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On this page: Elicaon – Elicius – Elionia – Elissa – Ellopion

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ELIAS.

has examined the subject most carefully, agrees with Leunclavius in distinguishing the writer from the prelate, and deduces from the internal evidence of his works that the writer lived about a. d. 1120 or 1130.

He wrote (1) Commentaries on several of tlie Orations of Gregory Nazianzen. There are several MSS. extant of these commentaries in the original Greek, but we believe they have never been printed. A Latin version of them, partly new, partly selected from former translations, was published by Billms with his Latin version of ^Gregory's works, and has been repeatedly reprinted. (2.) A Commentary on the KAtjtta^, Climax, "Scala Paradisi^ or Ladder of Paradise of Joannes or John surnamed Scholasticus or Climacus. This commentary, which has never been published, but is extant in MS., is described by Rader in his edition of the Climax, as very bulky. Some ex­tracts are embodied in the Scholia of a later com­mentator given by Rader.

(3.) An Answer respecting virgins espoused before the age of puberty. This is extant in MS. in the King's Library at Paris, in the catalogue of which the author is described as the metropolitan ,of Crete.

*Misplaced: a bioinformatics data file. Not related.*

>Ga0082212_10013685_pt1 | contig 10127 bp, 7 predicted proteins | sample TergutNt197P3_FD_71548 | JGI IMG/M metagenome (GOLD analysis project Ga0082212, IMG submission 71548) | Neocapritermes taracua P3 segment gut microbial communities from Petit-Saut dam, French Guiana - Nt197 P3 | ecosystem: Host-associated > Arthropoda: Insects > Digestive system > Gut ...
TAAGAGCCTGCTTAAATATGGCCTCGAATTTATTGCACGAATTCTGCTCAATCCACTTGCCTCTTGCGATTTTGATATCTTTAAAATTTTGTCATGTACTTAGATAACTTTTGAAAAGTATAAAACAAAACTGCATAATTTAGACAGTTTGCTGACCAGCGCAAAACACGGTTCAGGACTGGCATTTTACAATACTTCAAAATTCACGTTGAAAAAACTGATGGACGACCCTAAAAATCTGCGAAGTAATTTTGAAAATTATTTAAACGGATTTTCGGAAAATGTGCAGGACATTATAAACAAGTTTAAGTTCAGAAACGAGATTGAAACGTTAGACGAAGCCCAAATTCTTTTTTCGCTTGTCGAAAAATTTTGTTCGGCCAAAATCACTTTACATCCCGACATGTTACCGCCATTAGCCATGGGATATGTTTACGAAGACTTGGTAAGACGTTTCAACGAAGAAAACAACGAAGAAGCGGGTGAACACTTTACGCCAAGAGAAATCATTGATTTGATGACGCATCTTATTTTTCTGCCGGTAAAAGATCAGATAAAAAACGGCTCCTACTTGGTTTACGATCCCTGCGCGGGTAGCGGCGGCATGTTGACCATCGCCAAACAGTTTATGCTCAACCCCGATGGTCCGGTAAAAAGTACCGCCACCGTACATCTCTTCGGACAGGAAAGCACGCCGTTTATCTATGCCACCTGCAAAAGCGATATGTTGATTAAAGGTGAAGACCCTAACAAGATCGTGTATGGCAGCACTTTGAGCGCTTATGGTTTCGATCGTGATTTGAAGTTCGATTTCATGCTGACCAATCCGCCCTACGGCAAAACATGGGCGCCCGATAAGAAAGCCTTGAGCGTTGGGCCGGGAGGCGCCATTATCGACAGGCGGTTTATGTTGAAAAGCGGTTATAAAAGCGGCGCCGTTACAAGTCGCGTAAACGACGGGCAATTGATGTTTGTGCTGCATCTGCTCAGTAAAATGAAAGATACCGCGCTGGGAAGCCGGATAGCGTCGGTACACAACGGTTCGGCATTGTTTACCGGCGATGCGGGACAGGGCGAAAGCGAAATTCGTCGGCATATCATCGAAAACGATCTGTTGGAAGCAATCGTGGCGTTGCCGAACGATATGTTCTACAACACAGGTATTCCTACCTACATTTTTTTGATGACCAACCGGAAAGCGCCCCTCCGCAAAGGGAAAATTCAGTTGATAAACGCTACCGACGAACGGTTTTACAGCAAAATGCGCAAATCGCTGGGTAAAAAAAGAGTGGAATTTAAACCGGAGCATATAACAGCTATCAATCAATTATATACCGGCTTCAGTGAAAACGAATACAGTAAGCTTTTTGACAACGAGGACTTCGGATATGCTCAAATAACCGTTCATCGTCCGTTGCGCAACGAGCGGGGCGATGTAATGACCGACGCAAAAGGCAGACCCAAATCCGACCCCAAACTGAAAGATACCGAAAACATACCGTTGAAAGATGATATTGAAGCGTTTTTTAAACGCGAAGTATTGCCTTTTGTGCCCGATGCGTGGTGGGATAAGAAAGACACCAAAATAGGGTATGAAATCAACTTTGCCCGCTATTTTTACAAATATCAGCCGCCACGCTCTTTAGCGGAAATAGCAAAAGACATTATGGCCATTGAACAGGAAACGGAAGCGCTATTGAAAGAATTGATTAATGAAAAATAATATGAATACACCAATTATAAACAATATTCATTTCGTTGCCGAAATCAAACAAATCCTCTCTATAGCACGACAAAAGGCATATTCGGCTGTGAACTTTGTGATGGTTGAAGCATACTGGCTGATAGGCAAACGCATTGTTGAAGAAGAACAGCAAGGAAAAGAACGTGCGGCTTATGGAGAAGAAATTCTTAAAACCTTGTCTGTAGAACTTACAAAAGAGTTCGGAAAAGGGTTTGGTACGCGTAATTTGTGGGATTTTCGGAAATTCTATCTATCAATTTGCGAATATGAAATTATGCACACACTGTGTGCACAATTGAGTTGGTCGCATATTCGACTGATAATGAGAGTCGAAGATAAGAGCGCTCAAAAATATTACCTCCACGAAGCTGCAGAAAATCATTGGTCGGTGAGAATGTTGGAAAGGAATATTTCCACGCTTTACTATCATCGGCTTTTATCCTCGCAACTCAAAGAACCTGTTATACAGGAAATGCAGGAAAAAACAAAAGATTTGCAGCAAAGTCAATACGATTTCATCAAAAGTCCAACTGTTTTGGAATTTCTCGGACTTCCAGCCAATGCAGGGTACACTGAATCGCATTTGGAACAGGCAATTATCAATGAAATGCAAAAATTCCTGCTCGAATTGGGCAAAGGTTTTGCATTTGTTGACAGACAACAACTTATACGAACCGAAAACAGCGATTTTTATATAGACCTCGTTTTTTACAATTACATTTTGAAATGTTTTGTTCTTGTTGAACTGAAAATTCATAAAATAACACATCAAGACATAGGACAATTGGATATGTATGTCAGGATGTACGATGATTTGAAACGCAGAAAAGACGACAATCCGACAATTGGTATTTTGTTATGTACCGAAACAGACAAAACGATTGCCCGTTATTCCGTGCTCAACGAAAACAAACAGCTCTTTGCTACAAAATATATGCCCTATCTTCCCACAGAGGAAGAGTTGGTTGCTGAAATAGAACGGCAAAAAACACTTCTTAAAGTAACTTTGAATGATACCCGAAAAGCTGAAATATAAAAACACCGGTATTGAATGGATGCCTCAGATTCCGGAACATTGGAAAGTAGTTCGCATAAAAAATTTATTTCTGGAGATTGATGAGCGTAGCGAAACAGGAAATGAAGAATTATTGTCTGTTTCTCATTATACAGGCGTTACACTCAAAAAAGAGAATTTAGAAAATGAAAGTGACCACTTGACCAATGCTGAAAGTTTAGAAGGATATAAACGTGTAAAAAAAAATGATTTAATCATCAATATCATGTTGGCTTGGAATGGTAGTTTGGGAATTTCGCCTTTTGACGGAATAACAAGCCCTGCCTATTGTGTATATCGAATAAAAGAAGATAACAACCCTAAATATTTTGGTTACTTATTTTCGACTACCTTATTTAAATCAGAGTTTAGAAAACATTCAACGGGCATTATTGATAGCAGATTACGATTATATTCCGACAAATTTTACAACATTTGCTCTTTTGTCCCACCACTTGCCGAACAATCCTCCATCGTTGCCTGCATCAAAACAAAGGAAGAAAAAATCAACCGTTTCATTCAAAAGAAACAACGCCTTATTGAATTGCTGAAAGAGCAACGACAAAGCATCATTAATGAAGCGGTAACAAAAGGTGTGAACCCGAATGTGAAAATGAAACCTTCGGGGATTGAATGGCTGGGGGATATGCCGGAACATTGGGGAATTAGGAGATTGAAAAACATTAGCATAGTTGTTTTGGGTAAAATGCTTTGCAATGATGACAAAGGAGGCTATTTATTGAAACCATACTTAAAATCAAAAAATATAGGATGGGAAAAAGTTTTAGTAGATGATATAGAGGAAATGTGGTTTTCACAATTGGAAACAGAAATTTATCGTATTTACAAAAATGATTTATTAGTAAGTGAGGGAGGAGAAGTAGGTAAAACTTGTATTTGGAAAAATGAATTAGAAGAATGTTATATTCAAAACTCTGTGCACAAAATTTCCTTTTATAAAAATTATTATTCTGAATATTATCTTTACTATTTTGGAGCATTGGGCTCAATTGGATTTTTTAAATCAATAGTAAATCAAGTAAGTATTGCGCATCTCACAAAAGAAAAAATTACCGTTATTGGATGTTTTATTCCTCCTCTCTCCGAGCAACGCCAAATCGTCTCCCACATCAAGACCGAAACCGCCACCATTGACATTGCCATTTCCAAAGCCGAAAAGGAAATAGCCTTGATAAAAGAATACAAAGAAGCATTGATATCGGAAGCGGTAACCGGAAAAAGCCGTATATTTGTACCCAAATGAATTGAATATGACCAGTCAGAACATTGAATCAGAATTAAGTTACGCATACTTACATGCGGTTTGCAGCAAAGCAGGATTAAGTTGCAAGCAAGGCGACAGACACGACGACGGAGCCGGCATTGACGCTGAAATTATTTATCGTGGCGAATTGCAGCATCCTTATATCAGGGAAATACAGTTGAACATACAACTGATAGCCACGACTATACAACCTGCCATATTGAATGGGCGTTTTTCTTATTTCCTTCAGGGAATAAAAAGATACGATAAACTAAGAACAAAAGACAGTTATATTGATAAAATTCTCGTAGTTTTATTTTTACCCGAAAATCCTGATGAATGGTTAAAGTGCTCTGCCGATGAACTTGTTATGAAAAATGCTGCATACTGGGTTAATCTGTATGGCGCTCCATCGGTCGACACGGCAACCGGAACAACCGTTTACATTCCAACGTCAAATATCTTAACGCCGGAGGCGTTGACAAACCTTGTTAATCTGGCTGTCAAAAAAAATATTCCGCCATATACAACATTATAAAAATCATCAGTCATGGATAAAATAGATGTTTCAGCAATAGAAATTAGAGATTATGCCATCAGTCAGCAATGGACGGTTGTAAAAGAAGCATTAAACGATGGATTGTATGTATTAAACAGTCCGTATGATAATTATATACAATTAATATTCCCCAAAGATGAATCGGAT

(4.) Answers to Dionysius the Monk on liis seven different questions, given by Binefidius (Juris Orient. Libri, iii. p. 185) and Leunclavius (Jus Gr. Rom. i. p. 335).

It is not known that any other works of his are extant. Nicolaus Commenus in his Praeno-tiones Mystagogicae cites other works, but they are ;pfobably lost. One was On the Morals of tlie Heathens, and the others were Answers to the Monks of Corinth, To the Monks of A sea, and To tlie Solitary Monks. Harless incorrectly as­cribes to Elias of Crete the work of Elias or Helias of Charax [see No. 4] on versification. (Cave, Hist. Lit. vol. i. p. 641; Rader, Isagoge ad Scalam St. Joannis Climaci, prefixed to his edition of that work ; Oudin, Commentarii de Scriptor. et Scriptis Ecclesiasticis, vol. ii. col. 1066, &c.; Fabric. Bibl. Grace, vol. viii. p. 430, ix. p. 525, xi. p. 615; Catalogus Librorum Manuscriptorum BibliotJiecae Regiae, Paris, 1740.)

6. elias, called, from the ecclesiastical office wliich he'held, ecdicus("ek&kos), or "the De­fender," was the author of a Greek work on the Ascetic life, extant in MS. in the .Imperial Library at Vienna, and in the King's Library at Paris. The work is said,to be entitled Unyn vaiova-a.. A Latin version of a part is given in the Biblio-thecaPatrum, vol.xxii. p. 756, &c. ed. Lyons, 1677. In the catalogue of the King's Library at Paris is a Greek MS. containing, among other things, a Florilegium, or selection, said to be by " Helias, Presbyter et Defensor." (Montfaucon, Bibliotheca BibliotJiecarum, p. 548 ; Catal. Codd. MStorum Bibiioth. Regiae, vol. ii. Nos. ccclxii. 6, dccclviii. 21, Paris, 1740; Cave, Hist. Lit. vol. ii. Dissert. i. p. 7; Fabric. Bibl. Graec. vol. xi. p. 615.)

7- elias, called "the monk." Leo Allatius in his De Symeonum Scriptis Diatriba (p. 101) men­tions a discourse irpoeopriov, on the Nativity, by Elias the Monk. (Cave, Hist. Lit. vol. ii. Diss. i. p. 7, ed> Oxford, 1740—43.)

8. elias, called " the philosopher," There are in the Medicean Library at Florence Prolego­mena to the Efoaywyrj of Porphyry taken from the writings of w Elias the Philosopher," and there are